Rumors force run on Vilnius Bank

  • 2003-01-16
  • Steven Paulikas

Vilniaus Bankas, Lithuania's largest bank, is recovering this week from a moderate run on its accounts caused by rumors that brought the bank's financial stability into question.

While official figures are not available for the number of customer accounts closed or assets withdrawn during the run, which began in December and ended only last week, experts speculate that the bank's holdings shrank by 13 million litas (3.77 million euros) - 20 million litas in the fourth quarter of 2002, although some surmise the figure could be much larger.

The bank's current total holdings equal 3.5 billion litas.

In spite of the absence of concrete figures, the lines of customers anxious to withdraw money in Vilnaus Bankas' branches across Lithuania demonstrated the potential psychological and financial severity of the incident.

To some, the disquiet surrounding Vilniaus Bankas was reminiscent of the beginning of the 1995 bank crisis that left the Lithuanian banking system languishing for several years.

There is no clear consensus as to the initial cause of the run on Vilniaus Bankas.

"I would be happy if I knew what had caused the rumors, but quite simply, I do not," Julius Niedvaras, president of Vilniaus Bankas, told The Baltic Times.

Regardless of the source, it is clear that the rumors had a far-reaching effect.

Audrone Ranonyte, finance editor of the Lithuanian business daily Verslo Zinios, pointed out that the bank was slow to contradict the fears customers had during the run.

"Vilniaus Bankas chose to remain silent about the rumors for a long period of time," Ranonyte said.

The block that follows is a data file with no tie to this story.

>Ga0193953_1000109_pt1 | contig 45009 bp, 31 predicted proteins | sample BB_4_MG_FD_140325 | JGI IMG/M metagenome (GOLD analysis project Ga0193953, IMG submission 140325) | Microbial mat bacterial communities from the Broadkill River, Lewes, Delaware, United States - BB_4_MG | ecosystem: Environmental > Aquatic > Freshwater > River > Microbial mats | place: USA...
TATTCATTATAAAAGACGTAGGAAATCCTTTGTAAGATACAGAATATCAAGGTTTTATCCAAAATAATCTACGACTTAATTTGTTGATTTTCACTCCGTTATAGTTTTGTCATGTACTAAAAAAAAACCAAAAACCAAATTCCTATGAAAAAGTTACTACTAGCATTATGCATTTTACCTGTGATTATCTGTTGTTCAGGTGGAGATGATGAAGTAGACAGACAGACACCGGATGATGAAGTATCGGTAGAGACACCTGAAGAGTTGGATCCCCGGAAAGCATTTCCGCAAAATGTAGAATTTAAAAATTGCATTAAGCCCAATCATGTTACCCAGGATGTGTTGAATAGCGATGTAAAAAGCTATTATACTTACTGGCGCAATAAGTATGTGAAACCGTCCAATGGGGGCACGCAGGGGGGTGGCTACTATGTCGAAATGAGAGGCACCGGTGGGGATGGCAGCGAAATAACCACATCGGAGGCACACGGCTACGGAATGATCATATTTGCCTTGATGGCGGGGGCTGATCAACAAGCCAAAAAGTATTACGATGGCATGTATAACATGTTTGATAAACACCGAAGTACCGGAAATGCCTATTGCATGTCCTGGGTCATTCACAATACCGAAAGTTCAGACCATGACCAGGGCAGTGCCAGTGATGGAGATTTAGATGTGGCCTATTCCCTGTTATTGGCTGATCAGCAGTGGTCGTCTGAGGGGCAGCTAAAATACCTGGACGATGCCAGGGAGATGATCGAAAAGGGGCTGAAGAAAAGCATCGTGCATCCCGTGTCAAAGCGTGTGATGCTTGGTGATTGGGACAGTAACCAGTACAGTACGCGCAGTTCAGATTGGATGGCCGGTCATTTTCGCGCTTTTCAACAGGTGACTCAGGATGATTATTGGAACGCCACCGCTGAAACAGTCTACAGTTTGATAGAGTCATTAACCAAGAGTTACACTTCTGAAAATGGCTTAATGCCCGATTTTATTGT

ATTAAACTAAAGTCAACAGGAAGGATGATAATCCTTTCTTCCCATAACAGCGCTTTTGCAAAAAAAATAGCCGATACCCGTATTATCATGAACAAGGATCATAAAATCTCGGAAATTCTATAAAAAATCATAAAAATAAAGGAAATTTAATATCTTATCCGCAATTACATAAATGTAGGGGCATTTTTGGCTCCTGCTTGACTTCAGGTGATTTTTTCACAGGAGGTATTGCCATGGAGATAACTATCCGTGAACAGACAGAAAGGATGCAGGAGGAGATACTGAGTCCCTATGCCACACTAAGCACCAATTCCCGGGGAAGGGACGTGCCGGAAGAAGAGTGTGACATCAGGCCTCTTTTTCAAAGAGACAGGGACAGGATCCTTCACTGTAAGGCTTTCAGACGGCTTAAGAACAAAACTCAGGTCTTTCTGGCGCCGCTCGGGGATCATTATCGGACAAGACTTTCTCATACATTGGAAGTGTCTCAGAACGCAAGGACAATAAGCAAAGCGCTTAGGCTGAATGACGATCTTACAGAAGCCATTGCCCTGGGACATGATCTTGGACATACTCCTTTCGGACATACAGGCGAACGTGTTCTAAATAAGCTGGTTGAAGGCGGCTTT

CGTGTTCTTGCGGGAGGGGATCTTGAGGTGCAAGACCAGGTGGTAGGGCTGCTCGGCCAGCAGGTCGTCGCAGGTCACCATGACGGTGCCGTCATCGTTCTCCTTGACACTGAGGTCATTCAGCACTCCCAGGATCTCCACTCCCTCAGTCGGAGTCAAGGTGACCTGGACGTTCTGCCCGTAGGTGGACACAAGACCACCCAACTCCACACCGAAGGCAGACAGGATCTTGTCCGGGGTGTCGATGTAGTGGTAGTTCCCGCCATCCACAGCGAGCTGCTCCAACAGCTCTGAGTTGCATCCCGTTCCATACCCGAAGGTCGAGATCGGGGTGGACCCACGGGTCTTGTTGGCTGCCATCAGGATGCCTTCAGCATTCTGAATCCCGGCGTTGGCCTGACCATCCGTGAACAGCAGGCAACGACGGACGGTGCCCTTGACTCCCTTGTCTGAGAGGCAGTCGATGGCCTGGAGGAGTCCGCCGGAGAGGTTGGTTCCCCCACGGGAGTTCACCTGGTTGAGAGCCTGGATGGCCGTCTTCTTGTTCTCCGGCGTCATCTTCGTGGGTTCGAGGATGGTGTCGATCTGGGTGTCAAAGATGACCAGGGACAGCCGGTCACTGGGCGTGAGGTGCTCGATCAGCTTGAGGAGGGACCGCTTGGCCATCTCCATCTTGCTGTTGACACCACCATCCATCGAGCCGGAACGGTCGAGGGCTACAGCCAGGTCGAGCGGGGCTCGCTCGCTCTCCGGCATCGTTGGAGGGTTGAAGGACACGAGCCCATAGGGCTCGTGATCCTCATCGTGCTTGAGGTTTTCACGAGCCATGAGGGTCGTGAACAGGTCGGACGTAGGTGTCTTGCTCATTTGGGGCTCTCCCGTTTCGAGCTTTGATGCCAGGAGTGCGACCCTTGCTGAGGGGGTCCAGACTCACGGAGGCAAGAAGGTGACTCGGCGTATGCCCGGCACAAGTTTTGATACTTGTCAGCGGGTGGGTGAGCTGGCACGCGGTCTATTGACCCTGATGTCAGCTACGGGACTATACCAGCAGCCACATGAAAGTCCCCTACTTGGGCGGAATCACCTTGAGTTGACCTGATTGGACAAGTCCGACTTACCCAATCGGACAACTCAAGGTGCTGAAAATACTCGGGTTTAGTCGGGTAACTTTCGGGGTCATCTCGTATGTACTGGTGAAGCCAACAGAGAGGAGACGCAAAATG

Raimundas Palaitis, vicechairman of the Budget and Finance Committee of the Seimas (Lithuania's parliament), agreed that Vilniaus Bankas was also partially at fault.

"The bank waited a long time to make any public statements," Palaitis said. "This was a tactical error."

It is furthermore possible that the run coincided with a seasonal fluctuation in customers' need for cash. "People were probably going to bank machines to take out a few litas for Christmas shopping," remarked Palaitis.

That the run on Vilniaus Bankas is all the more remarkable given the degree to which banking in Lithuania has changed since 1995. Unlike the situation then, Vilniaus Bankas is currently in strong financial health-its unaudited net profit for the first three quarters of 2002 was 96.9 million litas, up from 66.9 million litas for the same period in 2001.

"Vilniaus Bankas is in solid financial health," said Niedvaras. "We are at 40 percent liquidity, and we continue our normal activities," he stated.

Moody's and Fitch ratings for Vilniaus Bankas and its international partners in the SEB consortium have recently been upgraded, the most recent being an upgrade in Vilniaus Bankas' debt rating in mid-December.

In addition, the information pertaining to all Lithuanian banks, including Vilniaus Bankas, is now much more freely available than it was in 1995. Vilniaus Bankas posts all of its significant statistics on its Internet page, which recently won the award for top Web site among 90 commercial and institutional participants in the 2002 Lithuanian WWW Site Competition.

As for measures Vilniaus Bankas is taking to safeguard itself against the possible effects of the previous weeks' events, Niedvaras is confident that current procedures are working.

"Perhaps we'll have a conference or a meeting, but for the most part we will continue to do what we have been doing," he said.

Overall, insiders expressed confidence in Lithuania's banks.

"In my opinion, the Lithuanian banking system is clean. We have a good system," said Palaitis. "But the only way people will fully believe this is if we go a long time without another crisis."